This gives way for the organization to develop core competencies that will lead to the future. Prahalad and Hamel, (1990) state that, “core competencies are the collective learning in the organization, especially how to coordinate diverse production skills and integrate multiple streams of technologies.” They emphasize that core competence should provide potential access to a wide variety of markets, make a significant contribution to the perceived customer benefits of the end product, and be difficult for competitors to imitate.
The success of companies’ strategic intent depends on the Chief Executive Officer and top management who must appreciate the managerial responsibility to initiate the “future” thinking process and designs the architecture that inspires the organizations members to higher levels of achievement (Burgelman 1994, Burgelman and Grove, 1996, Hart 1992).
Strategic Intent Statement
'Developing a Statement of Strategic Intent
Strategic intent takes the form of a number of corporate challenges, specified as short term projects and opportunities.
The strategic intent must convey a significant stretch for your company, a sense of direction, discovery, and opportunity that can be communicated as worthwhile to all employees. It should not focus so much on today's problems, which are normally dealt with by company visions and missions, but rather on tomorrow's opportunities.
The strategic focus is the starting point for developing a statement of strategic intent. A statement of strategy must become then a statement of design through which the principles, processes and practices of an organization are developed. These statements must represent the whole as seen from any location in the organization.
Your strategic intent should also be accompanied by intermediate goals against which company achievements can be measured. It cannot be developed in a one-day strategy session, it should develop and mature with time.
Discovery and detection of opportunity serve as platforms for developing strategic intent. It is based on a vision of how the future will look in 10-15 years. A strategic intent creates a picture of the customer daily life and describes discontinuities and anticipated changes from the world of today. It describes future customer's needs and the success factors required for meeting these needs. "To achieve great things, you need ambitious visions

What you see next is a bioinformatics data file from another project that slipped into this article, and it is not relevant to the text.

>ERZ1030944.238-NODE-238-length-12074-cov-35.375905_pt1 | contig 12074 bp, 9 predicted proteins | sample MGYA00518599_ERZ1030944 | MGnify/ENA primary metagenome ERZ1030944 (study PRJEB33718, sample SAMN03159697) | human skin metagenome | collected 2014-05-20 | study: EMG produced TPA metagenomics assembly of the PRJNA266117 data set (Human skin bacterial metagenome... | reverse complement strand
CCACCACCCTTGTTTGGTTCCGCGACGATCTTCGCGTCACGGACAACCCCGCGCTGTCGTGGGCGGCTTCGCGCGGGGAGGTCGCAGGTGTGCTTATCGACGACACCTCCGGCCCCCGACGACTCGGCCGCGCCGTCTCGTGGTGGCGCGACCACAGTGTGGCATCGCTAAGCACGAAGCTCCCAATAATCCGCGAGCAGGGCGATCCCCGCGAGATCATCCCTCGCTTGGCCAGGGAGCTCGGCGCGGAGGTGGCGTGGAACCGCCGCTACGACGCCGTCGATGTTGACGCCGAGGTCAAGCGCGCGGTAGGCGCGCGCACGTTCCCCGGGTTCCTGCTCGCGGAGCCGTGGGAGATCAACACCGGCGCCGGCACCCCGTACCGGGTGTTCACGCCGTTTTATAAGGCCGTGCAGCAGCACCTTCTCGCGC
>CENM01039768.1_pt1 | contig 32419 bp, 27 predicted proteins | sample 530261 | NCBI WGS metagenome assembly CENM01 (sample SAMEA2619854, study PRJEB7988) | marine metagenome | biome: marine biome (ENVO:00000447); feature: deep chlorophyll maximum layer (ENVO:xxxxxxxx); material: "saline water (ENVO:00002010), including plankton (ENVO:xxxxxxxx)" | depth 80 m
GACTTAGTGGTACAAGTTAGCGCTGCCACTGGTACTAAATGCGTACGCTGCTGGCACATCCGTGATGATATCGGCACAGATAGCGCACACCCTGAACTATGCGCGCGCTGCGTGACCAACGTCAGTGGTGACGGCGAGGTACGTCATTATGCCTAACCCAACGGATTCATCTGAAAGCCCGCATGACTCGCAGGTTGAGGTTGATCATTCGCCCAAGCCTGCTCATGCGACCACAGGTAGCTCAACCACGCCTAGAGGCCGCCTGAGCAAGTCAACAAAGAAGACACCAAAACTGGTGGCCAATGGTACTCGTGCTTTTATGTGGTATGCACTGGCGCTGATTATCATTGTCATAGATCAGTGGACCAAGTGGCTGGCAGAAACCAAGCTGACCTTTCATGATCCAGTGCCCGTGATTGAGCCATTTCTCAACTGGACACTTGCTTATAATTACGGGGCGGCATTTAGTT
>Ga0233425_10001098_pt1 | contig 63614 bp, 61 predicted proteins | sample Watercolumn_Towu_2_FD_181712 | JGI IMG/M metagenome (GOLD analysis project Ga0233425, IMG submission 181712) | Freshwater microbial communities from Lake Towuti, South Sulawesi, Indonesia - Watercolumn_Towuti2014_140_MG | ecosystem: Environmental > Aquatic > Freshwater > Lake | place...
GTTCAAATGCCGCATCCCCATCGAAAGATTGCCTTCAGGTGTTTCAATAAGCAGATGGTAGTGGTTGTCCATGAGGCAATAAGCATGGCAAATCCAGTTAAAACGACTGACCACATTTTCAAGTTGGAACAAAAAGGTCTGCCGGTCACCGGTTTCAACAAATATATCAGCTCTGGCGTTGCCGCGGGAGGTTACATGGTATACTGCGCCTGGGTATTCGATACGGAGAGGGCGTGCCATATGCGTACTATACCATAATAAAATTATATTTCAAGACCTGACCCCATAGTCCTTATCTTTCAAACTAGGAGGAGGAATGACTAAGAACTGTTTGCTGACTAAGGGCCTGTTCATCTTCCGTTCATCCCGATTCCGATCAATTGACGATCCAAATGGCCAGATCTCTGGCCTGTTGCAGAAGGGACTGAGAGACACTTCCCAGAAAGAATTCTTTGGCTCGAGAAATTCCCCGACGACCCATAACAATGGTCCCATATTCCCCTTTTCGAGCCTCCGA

Strategic intent should specify the competitive factors, the factors critical to success in the future.
Strategic Intent - Hierarchy
Hierarchy of Strategic Intent
The vision, mission, business definition, and business model explains the philosophy of business but the goals and objectives are established with the purpose of achieving them.
- Vision: Vision implies the blueprint of the company’s future position. It describes where the organization wants to land. It is the dream of the business and an inspiration, base for the planning process. It depicts the company’s aspirations for the business and provides a peep of what the organization would like to become in future. Every single component of the organization is required to follow its vision.
- Mission: Mission delineates the firm’s business, its goals and ways to reach the goals. It explains the reason for the existence of business. It is designed to help potential shareholders and investors understand the purpose of the company. A mission statement helps to identify, ‘what business the company undertakes.’ It defines the present capabilities, activities, customer focus and business makeup.
- Business Definition: It seeks to explain the business undertaken by the firm, with respect to the customer needs, target audience, and alternative technologies. With the help of business definition, one can ascertain the strategic business choices. The corporate restructuring also depends upon the business definition.
- Business Model: Business model, as the name implies is a strategy for the effective operation of the business, ascertaining sources of income, desired customer base, and financing details. Rival firms, operating in the same industry relies on the different business model due to their strategic choice.
- Goals and Objectives: These are the base of measurement. Goals are the end results, that the organization attempts to achieve. On the other hand, objectives are time-based measurable actions, which help in the accomplishment of goals. These are the end results which are to be attained with the help of an overall plan, over the particular period.
source: Jaswinder Singh